This is also true for individual words. Instead of always saying that the weather was cold, why not say that it was chilly, frosty, icy, wintry, or glacial? Instead of saying that the man was fat, why not say that he was plump, chubby, stout, or portly? And instead of saying that the new analytical method was more effective, why not say that it was more efficient, successful, useful, or valuable? Using a variety of synonymous words helps to keep your readers interested in what you are saying. It can also do more than this. The English language has a rich vocabulary. Synonyms are words that have the same or similar meanings. Similar is the key word in this definition. What's the difference between being stout and chubby? Is there a difference? As a writer, you'd better know. In addition to its denotation, or dictionary definition, what connotation is conveyed by a word? What feelings does it evoke? For example, the words house and home can both be defined as the structure where a person or family lives, but at the end of a long day, to which would you rather return? Here's a more personal example - which would you rather be, slim or thin? Thin or skinny? Skinny or emaciated? Emaciated or skeletal? These words mean basically the same thing, but the subtle differences in connotation can add shades of color to your writing. Be aware of these shades of color; your word choice will influence the emotions of your readers. Direct this influence by a conscious and careful selection. Instead of saying that the hero walked out of the room, why not say that he stormed out? Instead of saying that the words were painful, why not say that they tore into her heart? And instead of saying that the car crashed, why not say that it was crushed like an empty beer can?

Of course, while an expanded vocabulary is laudable, one must nevertheless remain circumspect that the objectives of one's written communiqué not become ensconced in nebulousness and obfuscation. Why are you writing? Ultimately, whatever you're writing, your goal is communication. Your vocabulary should serve that goal. Your writing should not simply be a canvas for your vocabulary; your vocabulary should serve as a palette with which you paint a clear picture in your writing. Throwing words into your writing that your readers are unlikely to understand is like an artist throwing paint on a canvas at random; individual spots of color may arouse curiosity, but the overall impression will be one of confusion. The first sentence in this paragraph is an example. Congratulations if it made perfect sense to you, but be aware that most readers will find similar sentences frustrating if you insist on writing them. Ernest Hemingway once commented on this subject. He said, "Poor Faulkner. Does he really think big emotions come from big words? He thinks I don't know the ten-dollar words. I know them all right. But there are older and simpler and better words, and those are the ones I use." So use the best words for the job, ones that put your reader in the picture but allow him to understand what he's seeing once he gets there.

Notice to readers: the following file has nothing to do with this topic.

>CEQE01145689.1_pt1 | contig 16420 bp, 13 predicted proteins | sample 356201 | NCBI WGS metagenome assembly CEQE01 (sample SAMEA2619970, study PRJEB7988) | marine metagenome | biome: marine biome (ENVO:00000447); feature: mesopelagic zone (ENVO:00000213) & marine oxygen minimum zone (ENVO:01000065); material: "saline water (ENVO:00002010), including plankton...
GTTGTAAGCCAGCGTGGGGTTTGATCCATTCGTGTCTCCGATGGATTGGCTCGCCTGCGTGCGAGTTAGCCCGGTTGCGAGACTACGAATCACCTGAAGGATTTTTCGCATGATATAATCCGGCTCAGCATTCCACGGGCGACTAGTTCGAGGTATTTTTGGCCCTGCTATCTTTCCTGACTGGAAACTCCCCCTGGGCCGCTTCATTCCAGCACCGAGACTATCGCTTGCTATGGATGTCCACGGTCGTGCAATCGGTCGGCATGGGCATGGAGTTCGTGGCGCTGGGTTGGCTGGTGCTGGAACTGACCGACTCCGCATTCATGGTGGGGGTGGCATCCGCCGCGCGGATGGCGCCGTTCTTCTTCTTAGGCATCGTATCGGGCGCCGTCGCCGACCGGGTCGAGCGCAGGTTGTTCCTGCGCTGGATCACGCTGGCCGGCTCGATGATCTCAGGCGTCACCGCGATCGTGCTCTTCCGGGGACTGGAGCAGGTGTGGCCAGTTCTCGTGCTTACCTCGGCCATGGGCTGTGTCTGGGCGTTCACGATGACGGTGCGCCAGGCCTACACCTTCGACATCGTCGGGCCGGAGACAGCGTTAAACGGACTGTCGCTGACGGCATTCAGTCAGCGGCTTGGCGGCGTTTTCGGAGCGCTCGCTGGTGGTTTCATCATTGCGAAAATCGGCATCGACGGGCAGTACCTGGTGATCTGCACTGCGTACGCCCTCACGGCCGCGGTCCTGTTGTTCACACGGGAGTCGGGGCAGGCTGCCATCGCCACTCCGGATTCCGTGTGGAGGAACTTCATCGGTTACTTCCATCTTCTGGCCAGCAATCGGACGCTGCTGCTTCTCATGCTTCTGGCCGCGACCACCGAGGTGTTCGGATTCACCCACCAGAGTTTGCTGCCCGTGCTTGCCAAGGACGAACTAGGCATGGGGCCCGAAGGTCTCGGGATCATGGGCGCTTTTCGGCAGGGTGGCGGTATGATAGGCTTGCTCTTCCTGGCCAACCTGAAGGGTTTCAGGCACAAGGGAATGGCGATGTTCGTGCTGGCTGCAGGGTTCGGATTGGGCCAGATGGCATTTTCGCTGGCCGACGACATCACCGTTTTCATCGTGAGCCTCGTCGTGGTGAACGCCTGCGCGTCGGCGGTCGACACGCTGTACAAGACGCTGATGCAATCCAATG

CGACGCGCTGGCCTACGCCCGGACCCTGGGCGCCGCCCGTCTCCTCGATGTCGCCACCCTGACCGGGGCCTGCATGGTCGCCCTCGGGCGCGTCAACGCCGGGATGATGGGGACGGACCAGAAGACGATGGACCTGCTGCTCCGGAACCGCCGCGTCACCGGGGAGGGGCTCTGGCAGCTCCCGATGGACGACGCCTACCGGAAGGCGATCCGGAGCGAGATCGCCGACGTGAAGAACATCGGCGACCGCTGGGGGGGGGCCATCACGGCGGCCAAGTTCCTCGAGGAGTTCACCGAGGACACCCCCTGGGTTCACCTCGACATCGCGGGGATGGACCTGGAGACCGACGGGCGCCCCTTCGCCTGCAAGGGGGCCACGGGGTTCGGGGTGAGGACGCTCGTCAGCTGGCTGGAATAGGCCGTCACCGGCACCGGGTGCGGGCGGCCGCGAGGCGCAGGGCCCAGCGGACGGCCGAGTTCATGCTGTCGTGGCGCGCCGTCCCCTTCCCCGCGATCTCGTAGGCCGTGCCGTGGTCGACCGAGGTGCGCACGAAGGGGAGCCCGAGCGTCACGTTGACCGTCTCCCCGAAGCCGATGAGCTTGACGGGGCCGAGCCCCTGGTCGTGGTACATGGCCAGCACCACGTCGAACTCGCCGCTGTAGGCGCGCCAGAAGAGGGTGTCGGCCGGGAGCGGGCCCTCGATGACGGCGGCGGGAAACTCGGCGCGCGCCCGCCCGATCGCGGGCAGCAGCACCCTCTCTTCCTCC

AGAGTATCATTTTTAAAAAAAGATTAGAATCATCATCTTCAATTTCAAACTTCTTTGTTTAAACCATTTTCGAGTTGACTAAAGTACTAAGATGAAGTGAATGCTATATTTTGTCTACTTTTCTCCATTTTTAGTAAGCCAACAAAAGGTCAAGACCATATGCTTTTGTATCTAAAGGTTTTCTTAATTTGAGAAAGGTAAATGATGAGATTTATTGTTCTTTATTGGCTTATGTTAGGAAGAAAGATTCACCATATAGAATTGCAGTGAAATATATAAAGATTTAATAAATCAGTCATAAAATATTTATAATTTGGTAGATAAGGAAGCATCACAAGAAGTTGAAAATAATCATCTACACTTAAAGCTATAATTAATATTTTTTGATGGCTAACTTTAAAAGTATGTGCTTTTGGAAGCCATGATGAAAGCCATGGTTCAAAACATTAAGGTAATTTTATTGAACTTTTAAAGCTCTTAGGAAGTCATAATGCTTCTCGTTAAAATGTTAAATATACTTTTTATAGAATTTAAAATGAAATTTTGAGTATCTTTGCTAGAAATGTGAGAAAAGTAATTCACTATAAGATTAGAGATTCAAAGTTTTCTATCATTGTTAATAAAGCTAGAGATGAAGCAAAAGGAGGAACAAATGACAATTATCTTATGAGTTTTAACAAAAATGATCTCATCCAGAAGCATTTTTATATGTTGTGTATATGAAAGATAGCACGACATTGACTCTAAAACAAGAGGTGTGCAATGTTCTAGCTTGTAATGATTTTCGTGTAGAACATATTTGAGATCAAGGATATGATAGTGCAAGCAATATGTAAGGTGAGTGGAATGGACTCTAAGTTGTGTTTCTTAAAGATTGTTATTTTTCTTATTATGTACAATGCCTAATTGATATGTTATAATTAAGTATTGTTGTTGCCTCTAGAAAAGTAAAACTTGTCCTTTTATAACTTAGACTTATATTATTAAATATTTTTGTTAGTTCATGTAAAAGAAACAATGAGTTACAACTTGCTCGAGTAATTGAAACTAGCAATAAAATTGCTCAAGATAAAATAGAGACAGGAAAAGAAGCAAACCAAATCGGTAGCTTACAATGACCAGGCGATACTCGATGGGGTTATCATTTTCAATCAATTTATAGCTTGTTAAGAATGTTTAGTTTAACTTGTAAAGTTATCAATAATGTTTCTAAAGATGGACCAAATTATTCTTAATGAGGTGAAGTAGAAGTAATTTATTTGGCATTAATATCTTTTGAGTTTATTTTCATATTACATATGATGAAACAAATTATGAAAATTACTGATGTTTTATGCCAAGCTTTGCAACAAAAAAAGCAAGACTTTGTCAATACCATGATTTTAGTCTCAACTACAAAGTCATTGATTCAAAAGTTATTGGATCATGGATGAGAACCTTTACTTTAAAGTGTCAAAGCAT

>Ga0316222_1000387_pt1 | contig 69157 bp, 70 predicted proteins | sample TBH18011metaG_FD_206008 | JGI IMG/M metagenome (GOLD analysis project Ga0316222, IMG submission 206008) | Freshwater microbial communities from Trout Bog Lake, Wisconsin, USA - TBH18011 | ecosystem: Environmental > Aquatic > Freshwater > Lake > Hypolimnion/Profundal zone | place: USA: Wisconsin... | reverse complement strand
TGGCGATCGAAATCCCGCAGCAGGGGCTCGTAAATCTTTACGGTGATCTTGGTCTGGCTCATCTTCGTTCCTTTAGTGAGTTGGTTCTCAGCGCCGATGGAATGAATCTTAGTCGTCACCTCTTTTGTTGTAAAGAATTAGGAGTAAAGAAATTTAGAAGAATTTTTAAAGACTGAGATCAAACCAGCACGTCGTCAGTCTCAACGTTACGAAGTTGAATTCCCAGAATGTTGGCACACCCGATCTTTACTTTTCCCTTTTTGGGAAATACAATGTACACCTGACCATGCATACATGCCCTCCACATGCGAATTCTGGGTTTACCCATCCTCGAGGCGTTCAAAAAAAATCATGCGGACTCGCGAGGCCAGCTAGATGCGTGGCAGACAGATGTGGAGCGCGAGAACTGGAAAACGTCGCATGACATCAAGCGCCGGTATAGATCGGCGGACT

It's bad enough to use words that your readers don't understand, using words that you don't understand is worse. If you do so, your readers will lose respect for you. This is especially a problem with non-fiction, since they will begin to wonder whether the accuracy of your writing can be trusted.

Words are tools. You might say that they are the only tools that every living person in the world uses on a daily basis. Learn to use them well. Learn what each tool does and how it can be employed most effectively. Learn the subtle differences between similar tools and how to select the correct one for the job. Learn what combination of tools will be most effective at accomplishing your objective, conveying ideas, feelings, and shades of meaning to your readers, helping them to become immersed in your story, to comprehend your technical writing, and, always, to remember what you have written. By choosing your words carefully and using them with skill, you will become a craftsman who can be proud of your finished product.